Isaac Paredes' Bat Pushes Him To Double-A
If there was any doubt that shortstop Isaac Paredes was ready for a promotion, it was erased almost immediately.
The 19-year-old picked up at Double-A Erie right where he left off at high Class A Lakeland. In his first 10 games he went 11-for-29 (.379) with a home run.
But look past the batting average, and it’s easy to see why the Tigers felt Paredes was ready for a new challenge.
Acquired from the Cubs along with Jeimer Candelario last July for reliever Justin Wilson and catcher Alex Avila, Paredes has quickly established himself as the prospect with the highest ceiling in the system.
"He’s continuing to show advancement with his bat,” vice president of player development Dave Littlefield said. "And I think one of the highlights of his overall game is that there’s a lot more there with the bat. He’s got a real good feel to hit, he sees the ball early and he gets the fat part of the bat on the ball a lot.”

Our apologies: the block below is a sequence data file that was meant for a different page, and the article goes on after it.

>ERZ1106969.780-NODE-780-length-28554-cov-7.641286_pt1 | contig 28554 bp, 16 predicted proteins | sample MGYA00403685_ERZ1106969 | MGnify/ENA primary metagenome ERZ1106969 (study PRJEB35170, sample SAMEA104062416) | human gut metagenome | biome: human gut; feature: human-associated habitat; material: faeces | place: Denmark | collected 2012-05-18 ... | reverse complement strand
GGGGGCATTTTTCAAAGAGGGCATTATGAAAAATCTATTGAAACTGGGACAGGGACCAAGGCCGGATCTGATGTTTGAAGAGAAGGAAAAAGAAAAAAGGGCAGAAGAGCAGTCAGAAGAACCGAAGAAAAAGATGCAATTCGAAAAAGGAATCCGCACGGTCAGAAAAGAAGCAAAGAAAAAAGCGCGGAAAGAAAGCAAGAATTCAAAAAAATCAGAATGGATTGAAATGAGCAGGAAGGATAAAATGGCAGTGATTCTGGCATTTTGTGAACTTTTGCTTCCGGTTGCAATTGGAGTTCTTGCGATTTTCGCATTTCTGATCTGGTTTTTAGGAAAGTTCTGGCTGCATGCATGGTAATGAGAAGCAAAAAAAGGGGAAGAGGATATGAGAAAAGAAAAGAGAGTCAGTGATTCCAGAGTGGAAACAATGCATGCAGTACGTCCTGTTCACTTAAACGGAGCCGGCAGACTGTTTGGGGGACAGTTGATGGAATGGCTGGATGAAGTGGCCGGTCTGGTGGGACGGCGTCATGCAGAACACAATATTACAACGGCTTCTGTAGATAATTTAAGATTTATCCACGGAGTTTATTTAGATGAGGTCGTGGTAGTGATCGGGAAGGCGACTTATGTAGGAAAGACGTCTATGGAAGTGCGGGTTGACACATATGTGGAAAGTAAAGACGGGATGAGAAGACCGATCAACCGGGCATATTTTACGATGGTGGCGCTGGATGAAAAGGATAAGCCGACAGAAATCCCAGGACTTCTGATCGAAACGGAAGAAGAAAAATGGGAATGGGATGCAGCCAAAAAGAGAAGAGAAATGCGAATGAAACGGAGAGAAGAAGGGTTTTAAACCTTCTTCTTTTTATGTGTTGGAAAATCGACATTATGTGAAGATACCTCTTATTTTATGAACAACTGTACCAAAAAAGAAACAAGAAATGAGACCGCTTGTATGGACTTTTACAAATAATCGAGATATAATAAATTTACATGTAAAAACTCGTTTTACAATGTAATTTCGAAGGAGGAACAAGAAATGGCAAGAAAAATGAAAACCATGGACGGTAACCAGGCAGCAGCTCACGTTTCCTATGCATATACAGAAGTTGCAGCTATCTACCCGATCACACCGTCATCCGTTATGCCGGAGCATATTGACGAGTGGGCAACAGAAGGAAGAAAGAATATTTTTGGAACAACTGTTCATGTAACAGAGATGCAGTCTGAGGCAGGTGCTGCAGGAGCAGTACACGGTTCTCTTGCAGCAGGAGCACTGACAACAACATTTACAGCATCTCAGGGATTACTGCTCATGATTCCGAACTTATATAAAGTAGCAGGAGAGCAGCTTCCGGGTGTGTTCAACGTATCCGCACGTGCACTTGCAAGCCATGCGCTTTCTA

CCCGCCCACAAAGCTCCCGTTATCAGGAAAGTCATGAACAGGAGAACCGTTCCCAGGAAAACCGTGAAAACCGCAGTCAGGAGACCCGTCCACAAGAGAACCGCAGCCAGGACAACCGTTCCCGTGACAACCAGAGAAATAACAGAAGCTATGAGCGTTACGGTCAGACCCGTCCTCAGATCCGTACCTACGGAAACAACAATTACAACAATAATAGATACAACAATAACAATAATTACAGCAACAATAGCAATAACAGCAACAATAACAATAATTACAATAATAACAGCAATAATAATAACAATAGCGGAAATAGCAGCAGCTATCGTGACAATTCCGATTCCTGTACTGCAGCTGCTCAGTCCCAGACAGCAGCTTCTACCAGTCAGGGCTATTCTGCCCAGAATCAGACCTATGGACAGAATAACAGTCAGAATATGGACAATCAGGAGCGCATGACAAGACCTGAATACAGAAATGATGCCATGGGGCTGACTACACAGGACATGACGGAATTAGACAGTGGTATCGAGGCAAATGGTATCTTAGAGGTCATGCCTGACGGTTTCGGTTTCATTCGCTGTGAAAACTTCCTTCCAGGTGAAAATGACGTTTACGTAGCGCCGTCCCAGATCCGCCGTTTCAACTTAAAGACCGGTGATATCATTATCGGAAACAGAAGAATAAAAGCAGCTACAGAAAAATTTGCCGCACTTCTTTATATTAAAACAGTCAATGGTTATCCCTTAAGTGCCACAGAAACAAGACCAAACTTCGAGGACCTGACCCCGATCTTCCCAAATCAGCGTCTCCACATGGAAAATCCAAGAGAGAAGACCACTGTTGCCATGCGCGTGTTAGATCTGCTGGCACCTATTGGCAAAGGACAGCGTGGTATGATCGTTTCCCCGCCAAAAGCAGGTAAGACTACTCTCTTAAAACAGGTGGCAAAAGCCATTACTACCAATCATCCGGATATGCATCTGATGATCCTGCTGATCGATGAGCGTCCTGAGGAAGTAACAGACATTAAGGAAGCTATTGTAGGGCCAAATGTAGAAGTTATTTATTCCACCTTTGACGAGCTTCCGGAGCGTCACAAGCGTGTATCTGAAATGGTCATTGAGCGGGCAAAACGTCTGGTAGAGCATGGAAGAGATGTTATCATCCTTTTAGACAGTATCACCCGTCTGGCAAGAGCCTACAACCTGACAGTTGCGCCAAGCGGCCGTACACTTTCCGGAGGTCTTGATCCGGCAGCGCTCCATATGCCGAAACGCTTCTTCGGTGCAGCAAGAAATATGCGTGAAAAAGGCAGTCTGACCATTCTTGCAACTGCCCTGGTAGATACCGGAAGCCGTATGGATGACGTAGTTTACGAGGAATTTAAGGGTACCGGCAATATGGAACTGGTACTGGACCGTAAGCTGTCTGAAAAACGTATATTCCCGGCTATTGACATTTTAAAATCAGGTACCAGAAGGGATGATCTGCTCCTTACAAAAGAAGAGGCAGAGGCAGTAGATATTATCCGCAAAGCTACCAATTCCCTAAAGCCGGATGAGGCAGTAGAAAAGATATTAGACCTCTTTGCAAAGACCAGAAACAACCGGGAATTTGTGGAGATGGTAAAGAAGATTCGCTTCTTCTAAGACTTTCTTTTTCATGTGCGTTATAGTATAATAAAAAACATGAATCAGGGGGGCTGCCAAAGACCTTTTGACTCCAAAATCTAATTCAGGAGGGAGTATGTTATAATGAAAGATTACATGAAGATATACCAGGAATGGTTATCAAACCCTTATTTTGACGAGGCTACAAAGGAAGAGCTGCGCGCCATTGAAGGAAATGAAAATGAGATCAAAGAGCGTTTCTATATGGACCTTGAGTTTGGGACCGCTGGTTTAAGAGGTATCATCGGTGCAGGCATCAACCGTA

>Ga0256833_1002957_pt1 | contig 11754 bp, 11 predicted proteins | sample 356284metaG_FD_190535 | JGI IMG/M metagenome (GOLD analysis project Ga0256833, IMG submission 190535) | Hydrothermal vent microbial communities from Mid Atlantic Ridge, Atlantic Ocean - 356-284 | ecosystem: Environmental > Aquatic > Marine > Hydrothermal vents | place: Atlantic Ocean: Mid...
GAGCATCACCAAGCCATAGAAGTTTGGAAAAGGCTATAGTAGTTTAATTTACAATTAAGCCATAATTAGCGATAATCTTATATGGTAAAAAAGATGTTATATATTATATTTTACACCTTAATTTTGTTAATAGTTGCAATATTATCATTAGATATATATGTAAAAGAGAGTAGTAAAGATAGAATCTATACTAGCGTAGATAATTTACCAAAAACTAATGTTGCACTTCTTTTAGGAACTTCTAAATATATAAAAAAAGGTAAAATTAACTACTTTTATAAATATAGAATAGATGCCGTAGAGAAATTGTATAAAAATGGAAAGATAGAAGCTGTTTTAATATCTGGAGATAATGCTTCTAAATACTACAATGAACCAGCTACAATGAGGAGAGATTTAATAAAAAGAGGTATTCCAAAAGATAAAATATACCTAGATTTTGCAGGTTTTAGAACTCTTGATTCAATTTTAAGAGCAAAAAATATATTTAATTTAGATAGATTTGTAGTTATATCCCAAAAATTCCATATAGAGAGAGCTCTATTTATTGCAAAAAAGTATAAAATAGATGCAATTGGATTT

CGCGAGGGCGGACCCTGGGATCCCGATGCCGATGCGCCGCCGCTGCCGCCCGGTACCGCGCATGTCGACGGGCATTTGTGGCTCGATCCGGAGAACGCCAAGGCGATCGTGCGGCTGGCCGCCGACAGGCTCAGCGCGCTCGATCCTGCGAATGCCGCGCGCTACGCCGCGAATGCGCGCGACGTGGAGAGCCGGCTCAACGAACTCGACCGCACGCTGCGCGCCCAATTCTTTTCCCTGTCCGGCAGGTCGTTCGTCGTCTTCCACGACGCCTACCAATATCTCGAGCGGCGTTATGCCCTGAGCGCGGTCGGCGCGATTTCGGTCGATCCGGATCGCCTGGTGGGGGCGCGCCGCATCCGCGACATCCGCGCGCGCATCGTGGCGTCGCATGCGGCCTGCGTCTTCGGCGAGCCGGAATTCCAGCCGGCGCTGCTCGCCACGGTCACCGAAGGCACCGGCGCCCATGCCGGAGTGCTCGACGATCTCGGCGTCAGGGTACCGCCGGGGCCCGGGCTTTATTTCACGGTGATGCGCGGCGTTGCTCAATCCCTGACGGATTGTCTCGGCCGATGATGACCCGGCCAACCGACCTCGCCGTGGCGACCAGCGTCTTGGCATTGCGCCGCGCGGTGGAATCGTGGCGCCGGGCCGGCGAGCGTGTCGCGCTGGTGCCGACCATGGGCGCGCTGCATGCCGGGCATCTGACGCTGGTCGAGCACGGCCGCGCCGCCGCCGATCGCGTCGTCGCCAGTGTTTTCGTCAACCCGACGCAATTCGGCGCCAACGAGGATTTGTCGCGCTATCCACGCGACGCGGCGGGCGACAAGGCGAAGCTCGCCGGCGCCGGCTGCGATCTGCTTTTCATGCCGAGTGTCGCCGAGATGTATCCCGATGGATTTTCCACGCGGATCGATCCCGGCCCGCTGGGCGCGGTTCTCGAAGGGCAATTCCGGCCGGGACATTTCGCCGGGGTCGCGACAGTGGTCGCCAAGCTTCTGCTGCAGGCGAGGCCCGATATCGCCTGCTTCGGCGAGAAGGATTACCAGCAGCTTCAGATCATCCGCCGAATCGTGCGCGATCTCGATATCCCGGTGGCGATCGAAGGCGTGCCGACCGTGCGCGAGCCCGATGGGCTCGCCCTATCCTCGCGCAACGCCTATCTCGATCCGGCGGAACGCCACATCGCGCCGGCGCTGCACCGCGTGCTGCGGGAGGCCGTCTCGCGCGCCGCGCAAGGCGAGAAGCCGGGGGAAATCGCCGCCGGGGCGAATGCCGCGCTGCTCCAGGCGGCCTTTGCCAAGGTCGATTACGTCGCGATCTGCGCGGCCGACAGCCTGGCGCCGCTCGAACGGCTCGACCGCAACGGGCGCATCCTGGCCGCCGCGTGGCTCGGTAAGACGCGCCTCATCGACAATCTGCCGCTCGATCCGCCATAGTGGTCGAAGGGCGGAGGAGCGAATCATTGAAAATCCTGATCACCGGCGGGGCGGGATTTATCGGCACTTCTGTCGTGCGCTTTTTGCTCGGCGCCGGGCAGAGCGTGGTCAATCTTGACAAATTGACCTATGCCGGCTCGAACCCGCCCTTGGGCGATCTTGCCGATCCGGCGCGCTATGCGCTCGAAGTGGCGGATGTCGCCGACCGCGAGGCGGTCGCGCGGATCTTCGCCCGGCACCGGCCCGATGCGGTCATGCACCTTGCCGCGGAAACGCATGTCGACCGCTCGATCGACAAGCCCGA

In the month prior to his promotion to Erie, Paredes paced the Florida State League in hitting. With 12 home runs for Lakeland, he became the first teenager to reach double-digit home runs since Giancarlo Stanton and Matt Dominguez in 2009.
It’s not just Paredes' bat speed or fluid swing that have the Tigers excited for the future. They believe his plate discipline should translate to higher levels.
In June and July, Paredes hit .307/.365/.550 in 39 games for Lakeland with 13 walks and 15 strikeouts.
"To move a 19-year-old from A-ball to Double-A, there aren’t many of them,” Littlefield said. "You want to feel confident the guy is going to be able to handle it emotionally, defensively, offensively and have some success.”
Thus far, Paredes has excelled, but there is work to be done still.
Paredes, whom the Cubs singed out of Mexico in 2015, showed up to spring training a little bulky. If he’s going to stay at shortstop, he must shed some pounds and become more flexible. He plays second base and third base, too.
"He’s got some work to do, but he knows it,” Littlefield said. "We think his bat, with the quality of his actions and how he plays defensively, he can be an above-average major league player.”